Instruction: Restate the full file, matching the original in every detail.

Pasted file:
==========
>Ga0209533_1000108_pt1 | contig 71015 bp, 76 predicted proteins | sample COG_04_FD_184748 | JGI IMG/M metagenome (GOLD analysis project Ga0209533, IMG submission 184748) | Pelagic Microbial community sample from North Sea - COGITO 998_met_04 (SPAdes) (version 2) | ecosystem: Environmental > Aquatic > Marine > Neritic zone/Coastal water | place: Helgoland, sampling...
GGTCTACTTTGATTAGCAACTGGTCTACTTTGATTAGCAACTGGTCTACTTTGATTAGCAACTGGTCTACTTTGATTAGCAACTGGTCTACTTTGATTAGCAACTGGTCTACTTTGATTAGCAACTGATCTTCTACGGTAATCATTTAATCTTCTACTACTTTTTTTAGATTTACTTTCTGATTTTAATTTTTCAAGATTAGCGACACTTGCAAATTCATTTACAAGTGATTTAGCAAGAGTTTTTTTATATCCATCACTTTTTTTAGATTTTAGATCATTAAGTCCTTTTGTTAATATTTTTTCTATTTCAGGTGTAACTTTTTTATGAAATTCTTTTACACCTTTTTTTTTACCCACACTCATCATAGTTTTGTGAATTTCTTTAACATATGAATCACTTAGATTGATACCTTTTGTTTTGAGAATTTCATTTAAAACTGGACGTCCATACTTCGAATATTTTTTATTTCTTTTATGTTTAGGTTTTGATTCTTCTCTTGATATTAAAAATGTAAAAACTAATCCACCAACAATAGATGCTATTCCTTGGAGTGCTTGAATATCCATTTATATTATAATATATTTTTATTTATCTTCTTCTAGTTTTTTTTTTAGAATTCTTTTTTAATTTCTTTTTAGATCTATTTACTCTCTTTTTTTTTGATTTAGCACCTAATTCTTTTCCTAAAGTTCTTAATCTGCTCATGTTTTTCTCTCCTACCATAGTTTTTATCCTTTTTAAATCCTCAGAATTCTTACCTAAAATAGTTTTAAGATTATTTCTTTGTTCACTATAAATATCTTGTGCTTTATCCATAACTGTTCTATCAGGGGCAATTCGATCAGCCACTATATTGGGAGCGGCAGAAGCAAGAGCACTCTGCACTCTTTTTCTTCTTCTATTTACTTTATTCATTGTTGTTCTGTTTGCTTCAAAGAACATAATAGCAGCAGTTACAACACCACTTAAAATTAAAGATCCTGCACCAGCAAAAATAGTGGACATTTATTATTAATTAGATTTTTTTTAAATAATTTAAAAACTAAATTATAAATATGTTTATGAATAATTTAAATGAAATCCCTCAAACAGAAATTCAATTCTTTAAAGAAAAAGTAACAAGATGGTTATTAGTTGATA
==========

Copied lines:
>Ga0209533_1000108_pt1 | contig 71015 bp, 76 predicted proteins | sample COG_04_FD_184748 | JGI IMG/M metagenome (GOLD analysis project Ga0209533, IMG submission 184748) | Pelagic Microbial community sample from North Sea - COGITO 998_met_04 (SPAdes) (version 2) | ecosystem: Environmental > Aquatic > Marine > Neritic zone/Coastal water | place: Helgoland, sampling...
GGTCTACTTTGATTAGCAACTGGTCTACTTTGATTAGCAACTGGTCTACTTTGATTAGCAACTGGTCTACTTTGATTAGCAACTGGTCTACTTTGATTAGCAACTGGTCTACTTTGATTAGCAACTGATCTTCTACGGTAATCATTTAATCTTCTACTACTTTTTTTAGATTTACTTTCTGATTTTAATTTTTCAAGATTAGCGACACTTGCAAATTCATTTACAAGTGATTTAGCAAGAGTTTTTTTATATCCATCACTTTTTTTAGATTTTAGATCATTAAGTCCTTTTGTTAATATTTTTTCTATTTCAGGTGTAACTTTTTTATGAAATTCTTTTACACCTTTTTTTTTACCCACACTCATCATAGTTTTGTGAATTTCTTTAACATATGAATCACTTAGATTGATACCTTTTGTTTTGAGAATTTCATTTAAAACTGGACGTCCATACTTCGAATATTTTTTATTTCTTTTATGTTTAGGTTTTGATTCTTCTCTTGATATTAAAAATGTAAAAACTAATCCACCAACAATAGATGCTATTCCTTGGAGTGCTTGAATATCCATTTATATTATAATATATTTTTATTTATCTTCTTCTAGTTTTTTTTTTAGAATTCTTTTTTAATTTCTTTTTAGATCTATTTACTCTCTTTTTTTTTGATTTAGCACCTAATTCTTTTCCTAAAGTTCTTAATCTGCTCATGTTTTTCTCTCCTACCATAGTTTTTATCCTTTTTAAATCCTCAGAATTCTTACCTAAAATAGTTTTAAGATTATTTCTTTGTTCACTATAAATATCTTGTGCTTTATCCATAACTGTTCTATCAGGGGCAATTCGATCAGCCACTATATTGGGAGCGGCAGAAGCAAGAGCACTCTGCACTCTTTTTCTTCTTCTATTTACTTTATTCATTGTTGTTCTGTTTGCTTCAAAGAACATAATAGCAGCAGTTACAACACCACTTAAAATTAAAGATCCTGCACCAGCAAAAATAGTGGACATTTATTATTAATTAGATTTTTTTTAAATAATTTAAAAACTAAATTATAAATATGTTTATGAATAATTTAAATGAAATCCCTCAAACAGAAATTCAATTCTTTAAAGAAAAAGTAACAAGATGGTTATTAGTTGATA